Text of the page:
The other "size" experience is the object's perceived linear size (or apparent linear size) which is the subjective correlate of , the object's physical width or height or diameter.

Widespread use of the ambiguous terms "apparent size" and "perceived size" without specifying the units of measure has caused confusion.

Visual angle and the visual cortex

The brain's primary visual cortex (area V1 or Brodmann area 17) contains a spatially isomorphic representation of the retina (see retinotopy
Retinotopy describes the spatial organization of the neuronal responses to visual stimuli. In many locations within the brain, adjacent neurons have receptive fields that include slightly different, but overlapping portions of the visual field. The position of the center of these receptive fields...

). Loosely speaking, it is a distorted "map" of the retina.
Accordingly, the size of a given retinal image determines the extent of the neural activity pattern eventually generated in area V1 by the associated retinal activity pattern.

Murray, Boyaci, & Kersten (2006) recently used Functional magnetic resonance imaging
Functional magnetic resonance imaging
Functional magnetic resonance imaging or functional MRI is a type of specialized MRI scan used to measure the hemodynamic response related to neural activity in the brain or spinal cord of humans or other animals. It is one of the most recently developed forms of neuroimaging...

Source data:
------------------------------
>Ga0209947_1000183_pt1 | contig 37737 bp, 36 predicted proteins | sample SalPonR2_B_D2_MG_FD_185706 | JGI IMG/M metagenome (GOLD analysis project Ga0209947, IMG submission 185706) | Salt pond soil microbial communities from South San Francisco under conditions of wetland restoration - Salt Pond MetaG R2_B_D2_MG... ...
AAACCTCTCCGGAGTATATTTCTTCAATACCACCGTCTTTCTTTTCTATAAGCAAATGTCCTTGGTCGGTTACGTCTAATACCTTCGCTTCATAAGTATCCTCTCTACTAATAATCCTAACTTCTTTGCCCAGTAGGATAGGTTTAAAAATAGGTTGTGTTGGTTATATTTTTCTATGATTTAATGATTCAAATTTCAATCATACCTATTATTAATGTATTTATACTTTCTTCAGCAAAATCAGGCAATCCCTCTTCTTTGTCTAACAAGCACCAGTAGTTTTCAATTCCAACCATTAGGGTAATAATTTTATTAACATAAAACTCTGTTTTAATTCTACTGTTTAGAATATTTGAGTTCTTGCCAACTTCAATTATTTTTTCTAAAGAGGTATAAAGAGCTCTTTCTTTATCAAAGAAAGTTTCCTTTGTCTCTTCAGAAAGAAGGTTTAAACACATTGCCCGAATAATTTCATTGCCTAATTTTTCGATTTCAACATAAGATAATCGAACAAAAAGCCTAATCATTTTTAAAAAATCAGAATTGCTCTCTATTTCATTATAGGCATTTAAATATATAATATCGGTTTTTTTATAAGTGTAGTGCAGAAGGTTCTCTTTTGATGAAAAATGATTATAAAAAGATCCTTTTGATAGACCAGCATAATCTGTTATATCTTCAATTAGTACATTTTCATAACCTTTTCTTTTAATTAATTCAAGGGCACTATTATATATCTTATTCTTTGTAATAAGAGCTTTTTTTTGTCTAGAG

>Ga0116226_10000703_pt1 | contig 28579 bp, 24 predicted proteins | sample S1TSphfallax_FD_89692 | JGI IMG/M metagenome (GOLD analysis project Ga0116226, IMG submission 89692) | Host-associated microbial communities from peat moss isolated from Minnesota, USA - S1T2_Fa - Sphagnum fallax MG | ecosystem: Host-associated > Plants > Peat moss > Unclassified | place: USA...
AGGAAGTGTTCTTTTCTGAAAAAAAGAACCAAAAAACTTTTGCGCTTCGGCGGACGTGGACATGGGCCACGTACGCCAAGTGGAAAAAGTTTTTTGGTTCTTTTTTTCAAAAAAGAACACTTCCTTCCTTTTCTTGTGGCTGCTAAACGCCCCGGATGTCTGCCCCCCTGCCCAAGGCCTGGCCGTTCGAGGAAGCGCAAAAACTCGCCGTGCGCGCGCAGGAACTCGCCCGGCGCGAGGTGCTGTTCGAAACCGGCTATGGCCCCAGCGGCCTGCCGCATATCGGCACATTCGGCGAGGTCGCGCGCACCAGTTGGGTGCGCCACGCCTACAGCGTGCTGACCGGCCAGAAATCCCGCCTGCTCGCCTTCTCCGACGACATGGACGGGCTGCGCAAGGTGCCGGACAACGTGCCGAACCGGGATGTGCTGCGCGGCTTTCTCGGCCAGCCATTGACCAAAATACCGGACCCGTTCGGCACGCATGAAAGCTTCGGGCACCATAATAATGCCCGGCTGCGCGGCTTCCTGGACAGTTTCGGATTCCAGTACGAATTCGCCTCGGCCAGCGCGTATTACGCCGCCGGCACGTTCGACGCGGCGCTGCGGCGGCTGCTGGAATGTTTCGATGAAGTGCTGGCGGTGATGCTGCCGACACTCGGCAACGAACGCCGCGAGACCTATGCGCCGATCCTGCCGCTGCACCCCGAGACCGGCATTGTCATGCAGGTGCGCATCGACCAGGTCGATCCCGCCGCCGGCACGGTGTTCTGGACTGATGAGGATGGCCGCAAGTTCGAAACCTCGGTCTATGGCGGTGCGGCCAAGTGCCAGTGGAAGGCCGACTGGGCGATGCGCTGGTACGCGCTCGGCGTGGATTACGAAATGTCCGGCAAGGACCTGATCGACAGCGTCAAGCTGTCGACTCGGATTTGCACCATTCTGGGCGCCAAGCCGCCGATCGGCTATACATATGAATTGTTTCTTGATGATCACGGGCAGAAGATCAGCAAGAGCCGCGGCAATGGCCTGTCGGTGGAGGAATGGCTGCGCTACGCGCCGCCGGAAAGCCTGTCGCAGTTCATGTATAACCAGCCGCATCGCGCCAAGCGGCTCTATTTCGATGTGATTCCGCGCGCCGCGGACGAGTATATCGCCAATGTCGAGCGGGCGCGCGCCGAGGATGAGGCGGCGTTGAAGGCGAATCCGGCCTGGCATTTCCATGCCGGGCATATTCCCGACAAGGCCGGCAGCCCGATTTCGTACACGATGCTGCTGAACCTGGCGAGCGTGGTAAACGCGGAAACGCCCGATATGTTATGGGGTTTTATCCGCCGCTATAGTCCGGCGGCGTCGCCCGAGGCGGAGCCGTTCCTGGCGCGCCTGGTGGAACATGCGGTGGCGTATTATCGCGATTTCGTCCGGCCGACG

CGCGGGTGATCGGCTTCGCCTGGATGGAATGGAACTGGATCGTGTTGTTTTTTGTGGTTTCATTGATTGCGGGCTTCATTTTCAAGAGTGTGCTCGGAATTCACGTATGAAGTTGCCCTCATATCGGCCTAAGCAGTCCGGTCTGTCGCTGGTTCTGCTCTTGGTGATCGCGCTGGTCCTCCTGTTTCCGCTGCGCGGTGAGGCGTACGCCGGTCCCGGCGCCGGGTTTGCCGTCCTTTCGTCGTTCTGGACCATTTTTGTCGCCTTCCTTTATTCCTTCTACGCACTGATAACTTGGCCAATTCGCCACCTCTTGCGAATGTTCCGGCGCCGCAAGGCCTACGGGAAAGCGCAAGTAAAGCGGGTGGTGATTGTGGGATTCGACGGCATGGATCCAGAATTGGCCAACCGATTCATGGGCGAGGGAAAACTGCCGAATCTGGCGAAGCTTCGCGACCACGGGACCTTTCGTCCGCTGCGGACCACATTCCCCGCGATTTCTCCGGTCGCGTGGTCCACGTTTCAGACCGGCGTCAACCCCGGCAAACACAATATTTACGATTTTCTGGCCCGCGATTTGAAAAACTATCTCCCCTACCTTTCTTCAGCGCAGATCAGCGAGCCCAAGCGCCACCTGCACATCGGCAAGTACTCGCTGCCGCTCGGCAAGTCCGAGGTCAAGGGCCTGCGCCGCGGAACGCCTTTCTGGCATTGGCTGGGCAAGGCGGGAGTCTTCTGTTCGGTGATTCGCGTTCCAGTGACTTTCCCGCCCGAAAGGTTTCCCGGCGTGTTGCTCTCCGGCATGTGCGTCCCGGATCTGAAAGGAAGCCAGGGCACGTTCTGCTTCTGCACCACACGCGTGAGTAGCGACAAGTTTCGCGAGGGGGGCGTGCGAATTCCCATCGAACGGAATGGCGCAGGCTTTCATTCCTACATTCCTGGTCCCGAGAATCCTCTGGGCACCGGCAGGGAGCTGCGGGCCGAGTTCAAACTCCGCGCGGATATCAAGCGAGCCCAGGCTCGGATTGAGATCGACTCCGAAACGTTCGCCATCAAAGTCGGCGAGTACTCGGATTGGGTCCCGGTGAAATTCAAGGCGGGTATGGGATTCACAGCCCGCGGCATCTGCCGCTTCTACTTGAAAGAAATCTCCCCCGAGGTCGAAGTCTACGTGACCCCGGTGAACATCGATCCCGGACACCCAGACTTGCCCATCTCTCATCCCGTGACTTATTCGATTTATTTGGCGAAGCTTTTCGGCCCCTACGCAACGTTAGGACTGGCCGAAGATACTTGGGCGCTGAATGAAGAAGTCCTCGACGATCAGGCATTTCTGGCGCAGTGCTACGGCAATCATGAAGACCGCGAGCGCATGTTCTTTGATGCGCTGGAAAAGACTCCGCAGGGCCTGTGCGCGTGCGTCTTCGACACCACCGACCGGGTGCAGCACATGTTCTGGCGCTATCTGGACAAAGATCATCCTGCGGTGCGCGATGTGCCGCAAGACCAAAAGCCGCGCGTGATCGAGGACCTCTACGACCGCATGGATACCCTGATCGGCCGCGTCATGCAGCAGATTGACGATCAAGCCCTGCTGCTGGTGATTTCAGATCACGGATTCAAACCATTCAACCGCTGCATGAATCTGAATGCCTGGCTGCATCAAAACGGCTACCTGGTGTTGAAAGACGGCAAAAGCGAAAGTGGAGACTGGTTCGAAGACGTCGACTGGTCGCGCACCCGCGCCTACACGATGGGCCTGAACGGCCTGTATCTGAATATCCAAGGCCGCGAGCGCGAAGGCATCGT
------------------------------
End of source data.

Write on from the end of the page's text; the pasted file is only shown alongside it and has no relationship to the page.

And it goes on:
fMRI to show, convincingly, that an increase in a viewed target's visual angle, which increases , increases the extent of the corresponding neural activity pattern in area V1.

Their most important finding, however, relates to the perceived visual angle and to the visual angle illusion.

Angular size illusion and area V1

The Murray, et al. observers viewed a flat picture with two disks that subtended the same visual angle and formed retinal images of the same size , but the perceived angular size of one was about 17 % larger than for the other, due to differences in the background patterns for the disks.

The major discovery was that the sizes of the area V1 activity patterns related to the disks were unequal, despite the fact that the retinal images were the same size. This size difference in area V1 correlated almost perfectly with the 17 % illusory difference between the perceived visual angles.

These new findings are crucial for theories of visual space perception and especially any visual angle illusion
Visual angle illusion
In human visual perception, the visual angle, denoted θ, subtended by a viewed object sometimes looks larger or smaller than its actual value. One approach to this phenomenon posits a subjective correlate to the visual angle: the perceived visual angle or perceived angular size...


External links